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Price for multilayer cultivation in a pie display case

On Wednesday, May 22, three young entrepreneurs secured awards at the finale of the Wageningen Entrepreneurship Grant. This award, presented annually by the University Fund Wageningen in collaboration with StartHub, aims to support young innovative entrepreneurs in taking their venture's initial steps.

Bart van Gorcum of, who is pioneering an AI tool to efficiently sort second-hand clothing by value, was honored with the Future Resources Award, which carries a prize of 25,000 euros. The Future Planet Award, also worth 25,000 euros, was bestowed upon Nikolaos Alfieris of FarmVent, a company specializing in modular vertical farms producing fresh vegetables for chefs. Tom Kloosterman clinched the audience's vote and won the Get Unstuck Award, valued at 7,500 euros, for his initiative, Blauwe Bagger.

Rescuing Second-hand Clothing
"In the contest for the Future Resources Award," pitches Bart van Gorcum, "it takes an employee an average of six months of training to effectively sort second-hand clothing." He competed against finalists Matthew Halley of Soualigas, which converts waste in Sint Maarten into valuable resources, and Tom Kloosterman of Blauwe Bagger, which separates dredge into valuable resources. Van Gorcum of won over the jury with his AI tool, which analyzes clothing using a camera and robotics system to determine brand, size, and quality, thereby estimating the real market value of a garment. This enables second-hand clothing sorting companies to operate more efficiently and resell valuable clothing at better market prices. This is crucial, as approximately 7.5 billion kilograms of second-hand clothing are collected annually in Europe. The prize was warmly welcomed by the entrepreneur: "Our current prototype is made from materials from Gamma. With this prize money, we can significantly improve our next prototype."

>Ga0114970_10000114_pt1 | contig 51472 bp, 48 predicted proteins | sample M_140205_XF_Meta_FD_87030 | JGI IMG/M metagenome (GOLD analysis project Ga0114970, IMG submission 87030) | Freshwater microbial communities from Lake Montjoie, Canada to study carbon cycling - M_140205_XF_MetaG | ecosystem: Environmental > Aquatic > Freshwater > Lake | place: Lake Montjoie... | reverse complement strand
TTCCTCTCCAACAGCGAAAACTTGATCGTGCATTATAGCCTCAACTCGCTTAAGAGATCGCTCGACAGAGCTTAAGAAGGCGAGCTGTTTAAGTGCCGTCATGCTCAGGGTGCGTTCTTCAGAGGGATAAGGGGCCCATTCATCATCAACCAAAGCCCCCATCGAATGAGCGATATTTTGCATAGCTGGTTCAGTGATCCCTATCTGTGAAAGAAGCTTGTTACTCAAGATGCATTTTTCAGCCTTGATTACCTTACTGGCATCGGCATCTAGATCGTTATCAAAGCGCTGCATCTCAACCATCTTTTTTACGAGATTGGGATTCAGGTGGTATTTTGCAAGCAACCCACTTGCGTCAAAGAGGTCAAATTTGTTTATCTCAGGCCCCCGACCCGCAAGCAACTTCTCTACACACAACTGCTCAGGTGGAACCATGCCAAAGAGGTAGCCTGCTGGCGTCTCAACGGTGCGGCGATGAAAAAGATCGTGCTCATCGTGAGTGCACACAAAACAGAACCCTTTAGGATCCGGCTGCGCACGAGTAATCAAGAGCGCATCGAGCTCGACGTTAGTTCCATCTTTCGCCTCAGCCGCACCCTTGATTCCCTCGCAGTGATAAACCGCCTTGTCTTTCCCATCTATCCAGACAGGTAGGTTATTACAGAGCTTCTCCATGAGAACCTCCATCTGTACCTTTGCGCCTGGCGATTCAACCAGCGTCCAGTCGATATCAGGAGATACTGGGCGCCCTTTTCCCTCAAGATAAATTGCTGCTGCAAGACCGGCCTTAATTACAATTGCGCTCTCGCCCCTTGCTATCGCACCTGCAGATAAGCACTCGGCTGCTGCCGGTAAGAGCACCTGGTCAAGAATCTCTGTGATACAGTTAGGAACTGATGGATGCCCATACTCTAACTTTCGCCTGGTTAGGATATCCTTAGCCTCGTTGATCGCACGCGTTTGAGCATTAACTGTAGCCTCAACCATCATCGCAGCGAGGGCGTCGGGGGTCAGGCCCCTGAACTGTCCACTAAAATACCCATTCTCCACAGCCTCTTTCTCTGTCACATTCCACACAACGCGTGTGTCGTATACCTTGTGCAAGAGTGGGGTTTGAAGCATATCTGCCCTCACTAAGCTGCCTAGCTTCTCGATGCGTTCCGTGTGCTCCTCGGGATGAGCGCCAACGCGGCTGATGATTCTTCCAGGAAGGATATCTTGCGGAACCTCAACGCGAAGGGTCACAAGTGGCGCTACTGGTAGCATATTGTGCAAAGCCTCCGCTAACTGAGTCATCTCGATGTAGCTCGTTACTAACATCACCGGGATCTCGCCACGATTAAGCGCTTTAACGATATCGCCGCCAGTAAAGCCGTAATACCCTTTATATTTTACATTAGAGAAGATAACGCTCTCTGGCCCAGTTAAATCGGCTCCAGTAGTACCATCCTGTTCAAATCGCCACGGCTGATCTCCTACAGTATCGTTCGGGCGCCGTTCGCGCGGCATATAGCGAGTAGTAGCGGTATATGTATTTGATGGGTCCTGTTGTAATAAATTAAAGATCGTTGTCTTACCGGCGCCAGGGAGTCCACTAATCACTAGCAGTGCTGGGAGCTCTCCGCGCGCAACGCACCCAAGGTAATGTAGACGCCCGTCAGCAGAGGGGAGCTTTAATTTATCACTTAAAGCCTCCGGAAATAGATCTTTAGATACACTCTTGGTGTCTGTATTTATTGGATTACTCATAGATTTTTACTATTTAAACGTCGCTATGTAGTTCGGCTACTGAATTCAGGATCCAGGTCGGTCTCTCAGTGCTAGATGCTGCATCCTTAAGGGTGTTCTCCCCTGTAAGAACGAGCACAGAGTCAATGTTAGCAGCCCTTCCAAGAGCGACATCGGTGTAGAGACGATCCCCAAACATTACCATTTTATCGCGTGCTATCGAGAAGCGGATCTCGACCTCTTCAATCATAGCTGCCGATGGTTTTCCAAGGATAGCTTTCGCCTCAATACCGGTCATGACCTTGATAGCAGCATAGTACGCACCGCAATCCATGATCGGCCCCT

Growing Vegetables On-Site
"Impressively small, impossibly large," is the slogan of FarmVent, the initiative by Nikolaos Alfieris. His modular vertical farms resemble a pie display next to the cashier but promise, instead of sweets, the freshest vegetables and herbs prepared directly by the chef for you. The chef decides which and how many microgreens he wants to grow. An important by-product is that it barely impacts the environment.

The vegetables are grown using aeroponics, without pesticides, and directly on-site. This reduces food miles driven, aligns with local demand to reduce vegetable waste, and is more cost-effective for the user. Alfieris competed against Emiel Smits of Aeroponics Outdoors, who creates a tubing system to grow potatoes up to 5 times faster, and Evelien Bos, who offers pet food testing to producers with her initiative PetPanel, where pet owners test with their pets at home.

Alfieris impressed the jury in various areas. The chair of the jury and co-founder of the award, Heleen van Poecke, praised Alfieris for the story surrounding the business model, the partnerships forged, and his team. The fact that Alfieris participated for the second time impressed the jury. Van Poecke said: "The jury admires perseverance. That is the most important trait of an entrepreneur because progress is not linear."

Dredge is Not Waste
During the intermissions, finalists had the opportunity to seek assistance from the audience to address gaps in knowledge, expertise, or contacts. They requested experts in thermodynamics, quantifying biodiversity, voluntary carbon credits, and robotics. Additionally, finalists could outline a challenge for which they could utilize the funds from the Get Unstuck Award, amounting to 7,500 euros. The audience then voted for the candidate they deemed most deserving of the award, with the majority of votes going to Tom Kloosterman. With the funds, he and his team from Blauwe Bagger will construct an oven to bake PFAS-contaminated clay at a temperature at which the PFAS disintegrates.

Source: WUR

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